Investigation on Natural Diets of Larval Marine Animals Using Peptide Nucleic Acid-Directed Polymerase Chain Reaction Clamping
The stomach contents of the larvae of marine animals are usually very small in quantity and amorphous, especially in invertebrates, making morphological methods of identification very difficult.Expand
...
1
2
3
4
5
...

References

SHOWING 1-10 OF 49 REFERENCES
Profiling of complex microbial populations by denaturing gradient gel electrophoresis analysis of polymerase chain reaction-amplified genes coding for 16S rRNA.
TLDR
Analysis of the genomic DNA from a bacterial biofilm grown under aerobic conditions suggests that sulfate-reducing bacteria, despite their anaerobicity, were present in this environment. Expand
Novel universal primers establish identity of an enormous number of animal species for forensic application
TLDR
The primers described in this study universally amplify a specific segment of mitochondrial cytochrome b sequence from a sample of unknown origin and delineate its identity to the level of family, genus and species. Expand
Group‐specific polymerase chain reaction amplification of SSU rRNA‐encoding gene fragments from 12 microbial taxa
Starting from an alignment of all known representatives in GenBank, we designed group specific primers targeting SSU rRNA-encoding sequences of 12 microbial taxa known to contain insect pathogens andExpand
Group-Specific PCR Primers to Amplify 24S a-Subunit rRNA Genes from Kinetoplastida (Protozoa) Used in Denaturing Gradient Gel Electrophoresis
TLDR
The PCR-DGGE procedure developed in this study has been shown to be useful for distinguishing between different kinetoplastid species and may be a useful tool for evaluating the genetic diversity of this group in environmental samples, e.g., as a result of perturbation. Expand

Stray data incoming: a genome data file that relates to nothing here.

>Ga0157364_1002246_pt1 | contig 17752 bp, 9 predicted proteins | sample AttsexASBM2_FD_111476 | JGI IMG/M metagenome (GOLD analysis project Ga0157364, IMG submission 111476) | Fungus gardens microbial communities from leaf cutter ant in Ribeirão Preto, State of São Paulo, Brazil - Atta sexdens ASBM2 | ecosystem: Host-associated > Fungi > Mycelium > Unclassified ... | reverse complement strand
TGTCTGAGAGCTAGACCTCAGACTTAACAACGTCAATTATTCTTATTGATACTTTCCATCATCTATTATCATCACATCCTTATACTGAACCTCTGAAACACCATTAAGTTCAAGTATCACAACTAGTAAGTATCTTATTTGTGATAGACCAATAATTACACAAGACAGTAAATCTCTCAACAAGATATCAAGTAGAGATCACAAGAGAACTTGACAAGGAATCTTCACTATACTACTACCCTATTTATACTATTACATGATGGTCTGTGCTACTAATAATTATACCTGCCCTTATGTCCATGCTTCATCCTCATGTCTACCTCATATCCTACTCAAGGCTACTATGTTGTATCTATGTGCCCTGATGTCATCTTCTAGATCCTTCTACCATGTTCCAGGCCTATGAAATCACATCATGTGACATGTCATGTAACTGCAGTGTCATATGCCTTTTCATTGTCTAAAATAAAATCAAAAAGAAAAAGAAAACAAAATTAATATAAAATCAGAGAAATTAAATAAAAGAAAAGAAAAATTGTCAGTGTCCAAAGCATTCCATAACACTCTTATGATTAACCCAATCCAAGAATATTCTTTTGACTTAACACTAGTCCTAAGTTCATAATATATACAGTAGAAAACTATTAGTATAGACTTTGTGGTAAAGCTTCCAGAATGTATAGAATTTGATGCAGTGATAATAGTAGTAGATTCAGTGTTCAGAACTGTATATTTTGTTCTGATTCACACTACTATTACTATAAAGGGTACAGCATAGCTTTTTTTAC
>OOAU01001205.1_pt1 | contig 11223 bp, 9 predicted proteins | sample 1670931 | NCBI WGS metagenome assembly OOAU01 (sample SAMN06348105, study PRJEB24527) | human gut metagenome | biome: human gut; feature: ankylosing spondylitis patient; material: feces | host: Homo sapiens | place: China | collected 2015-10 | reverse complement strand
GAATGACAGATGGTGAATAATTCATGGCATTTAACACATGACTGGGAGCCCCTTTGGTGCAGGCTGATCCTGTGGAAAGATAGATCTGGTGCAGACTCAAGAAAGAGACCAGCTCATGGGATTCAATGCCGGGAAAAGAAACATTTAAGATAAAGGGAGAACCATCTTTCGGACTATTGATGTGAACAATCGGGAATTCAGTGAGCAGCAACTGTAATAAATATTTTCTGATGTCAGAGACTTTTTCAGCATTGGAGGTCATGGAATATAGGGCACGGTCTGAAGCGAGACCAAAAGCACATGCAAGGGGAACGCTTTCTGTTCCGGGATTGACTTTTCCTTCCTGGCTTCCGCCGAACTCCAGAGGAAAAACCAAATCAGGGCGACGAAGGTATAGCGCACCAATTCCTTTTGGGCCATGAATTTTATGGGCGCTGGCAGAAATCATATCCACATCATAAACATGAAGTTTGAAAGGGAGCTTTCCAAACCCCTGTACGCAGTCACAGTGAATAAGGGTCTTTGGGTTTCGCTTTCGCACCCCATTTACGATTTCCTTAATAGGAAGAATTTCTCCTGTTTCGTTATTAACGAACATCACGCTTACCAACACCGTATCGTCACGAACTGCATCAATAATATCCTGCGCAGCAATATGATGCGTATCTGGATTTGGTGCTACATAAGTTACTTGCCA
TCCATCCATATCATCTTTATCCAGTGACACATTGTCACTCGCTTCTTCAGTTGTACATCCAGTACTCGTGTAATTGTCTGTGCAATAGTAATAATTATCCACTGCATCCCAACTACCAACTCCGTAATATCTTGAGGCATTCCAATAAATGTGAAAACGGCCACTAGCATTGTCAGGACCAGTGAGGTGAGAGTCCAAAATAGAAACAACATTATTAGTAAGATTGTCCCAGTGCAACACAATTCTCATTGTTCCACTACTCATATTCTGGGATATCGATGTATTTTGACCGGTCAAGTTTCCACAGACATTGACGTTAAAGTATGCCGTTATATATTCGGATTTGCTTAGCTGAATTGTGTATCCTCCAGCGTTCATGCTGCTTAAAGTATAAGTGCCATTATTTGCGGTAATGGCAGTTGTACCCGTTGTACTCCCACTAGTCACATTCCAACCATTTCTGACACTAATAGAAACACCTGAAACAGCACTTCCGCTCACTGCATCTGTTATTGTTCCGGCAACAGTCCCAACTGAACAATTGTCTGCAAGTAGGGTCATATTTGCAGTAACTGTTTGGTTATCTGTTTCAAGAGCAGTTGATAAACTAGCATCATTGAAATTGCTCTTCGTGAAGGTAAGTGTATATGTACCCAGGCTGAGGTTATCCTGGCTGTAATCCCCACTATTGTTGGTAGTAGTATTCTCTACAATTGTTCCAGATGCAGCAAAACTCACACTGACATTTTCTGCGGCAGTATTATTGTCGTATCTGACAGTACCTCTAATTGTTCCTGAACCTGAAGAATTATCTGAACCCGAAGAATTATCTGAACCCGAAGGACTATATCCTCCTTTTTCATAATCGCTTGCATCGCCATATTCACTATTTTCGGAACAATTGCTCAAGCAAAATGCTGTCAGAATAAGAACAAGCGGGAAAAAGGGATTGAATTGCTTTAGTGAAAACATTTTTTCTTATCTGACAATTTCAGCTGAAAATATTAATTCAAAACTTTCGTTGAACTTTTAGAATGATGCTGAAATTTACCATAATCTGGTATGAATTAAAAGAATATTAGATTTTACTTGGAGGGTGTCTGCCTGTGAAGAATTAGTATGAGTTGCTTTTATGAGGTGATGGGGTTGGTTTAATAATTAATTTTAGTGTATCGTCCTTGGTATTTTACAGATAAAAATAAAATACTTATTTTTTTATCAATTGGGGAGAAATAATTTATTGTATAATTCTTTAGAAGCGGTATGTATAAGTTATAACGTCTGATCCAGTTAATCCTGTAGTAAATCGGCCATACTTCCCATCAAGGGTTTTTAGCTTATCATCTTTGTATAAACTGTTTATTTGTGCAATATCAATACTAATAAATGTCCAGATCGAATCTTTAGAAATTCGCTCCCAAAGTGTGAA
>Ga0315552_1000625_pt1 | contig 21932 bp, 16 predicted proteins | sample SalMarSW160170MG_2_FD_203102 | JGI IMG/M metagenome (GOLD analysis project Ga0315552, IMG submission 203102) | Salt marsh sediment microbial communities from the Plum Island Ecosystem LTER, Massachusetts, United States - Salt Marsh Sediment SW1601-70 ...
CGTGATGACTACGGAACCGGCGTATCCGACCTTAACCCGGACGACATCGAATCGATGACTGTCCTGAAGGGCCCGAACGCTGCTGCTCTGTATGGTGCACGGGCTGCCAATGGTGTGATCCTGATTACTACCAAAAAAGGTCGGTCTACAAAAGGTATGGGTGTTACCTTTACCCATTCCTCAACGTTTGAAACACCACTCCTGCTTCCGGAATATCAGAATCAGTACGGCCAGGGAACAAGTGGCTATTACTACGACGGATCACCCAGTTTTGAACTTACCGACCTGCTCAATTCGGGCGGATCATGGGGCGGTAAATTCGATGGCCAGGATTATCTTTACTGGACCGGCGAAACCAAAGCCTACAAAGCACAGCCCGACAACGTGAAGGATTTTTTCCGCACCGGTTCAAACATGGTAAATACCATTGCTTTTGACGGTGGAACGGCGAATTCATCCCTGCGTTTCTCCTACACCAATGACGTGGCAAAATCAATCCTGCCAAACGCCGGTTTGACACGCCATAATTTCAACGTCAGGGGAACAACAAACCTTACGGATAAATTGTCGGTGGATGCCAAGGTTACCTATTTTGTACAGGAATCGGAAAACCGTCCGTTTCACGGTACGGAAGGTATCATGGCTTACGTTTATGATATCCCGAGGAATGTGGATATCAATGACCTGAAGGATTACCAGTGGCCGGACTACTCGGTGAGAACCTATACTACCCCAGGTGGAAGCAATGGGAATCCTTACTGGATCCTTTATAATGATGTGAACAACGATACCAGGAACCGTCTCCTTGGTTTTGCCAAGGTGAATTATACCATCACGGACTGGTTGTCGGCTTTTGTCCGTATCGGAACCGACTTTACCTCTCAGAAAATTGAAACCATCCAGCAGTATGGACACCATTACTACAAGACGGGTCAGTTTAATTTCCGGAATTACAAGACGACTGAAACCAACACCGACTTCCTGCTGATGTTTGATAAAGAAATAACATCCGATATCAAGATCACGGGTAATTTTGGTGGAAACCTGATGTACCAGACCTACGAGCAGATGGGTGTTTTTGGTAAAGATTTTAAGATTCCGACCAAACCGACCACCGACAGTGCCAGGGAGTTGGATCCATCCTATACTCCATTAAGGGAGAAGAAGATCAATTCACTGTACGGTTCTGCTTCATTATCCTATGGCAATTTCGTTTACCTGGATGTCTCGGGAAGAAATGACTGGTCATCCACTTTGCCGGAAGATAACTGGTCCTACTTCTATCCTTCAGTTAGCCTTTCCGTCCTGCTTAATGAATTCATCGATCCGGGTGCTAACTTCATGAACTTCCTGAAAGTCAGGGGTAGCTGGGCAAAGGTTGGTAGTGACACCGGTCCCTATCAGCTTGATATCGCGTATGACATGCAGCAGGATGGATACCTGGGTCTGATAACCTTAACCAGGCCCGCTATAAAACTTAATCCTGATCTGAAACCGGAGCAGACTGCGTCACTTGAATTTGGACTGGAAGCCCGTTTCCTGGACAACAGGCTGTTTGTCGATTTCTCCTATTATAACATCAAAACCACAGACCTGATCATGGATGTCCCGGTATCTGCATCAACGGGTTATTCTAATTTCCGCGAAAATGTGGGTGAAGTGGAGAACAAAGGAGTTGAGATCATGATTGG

Dynamics of mitochondrial DNA evolution in animals: amplification and sequencing with conserved primers.
  • T. Kocher, W. Thomas, +4 authors A. Wilson
  • Biology, Medicine
  • Proceedings of the National Academy of Sciences of the United States of America
  • 1989
TLDR
The polymerase chain reaction is used to amplify homologous segments of mtDNA from more than 100 animal species, including mammals, birds, amphibians, fishes, and some invertebrates, and the unexpectedly wide taxonomic utility of these primers offers opportunities for phylogenetic and population research. Expand
Rapid Identification of Adult and Naupliar Stages of Copepods Using DNA Hybridization Methodology
TLDR
A novel method of linking the probes to the plate with poly-T tail ensured the probes were positioned above the plate surface and available for hybridization; this significantly increased the sensitivity of the assay. Expand
Can multiple‐copy sequences of prey DNA be detected amongst the gut contents of invertebrate predators?
TLDR
Having demonstrated that shorter, multiple‐copy sequences survive digestion for a considerable period in the gut of a predator, the opportunity exists to develop new detection systems for studying predation in the field. Expand
PCR‐based gut content analysis of insect predators: using ribosomal ITS‐1 fragments from prey to estimate predation frequency
TLDR
A significant negative effect of time since feeding is found on the number of bands that could be detected in the guts of larvae and adult males and females of the generalist predator Coleomegilla maculata De Geer. Expand
PCR as a diagnostic and quantitative technique in veterinary parasitology.
TLDR
Specific attention is given to advances provided by multiplex PCR, fluorescence-based "real-time" PCR, and the utilization of PCR as a quantitative technique in the application of PCR methodology to parasite detection and differentiation and the diagnosis of disease. Expand
Evaluation of nested PCR-DGGE (denaturing gradient gel electrophoresis) with group-specific 16S rRNA primers for the analysis of bacterial communities from different wastewater treatment plants.
TLDR
It was shown that the combination of molecular and statistical methods can be very useful to differentiate microbial communities. Expand
...
1
2
3
4
5
...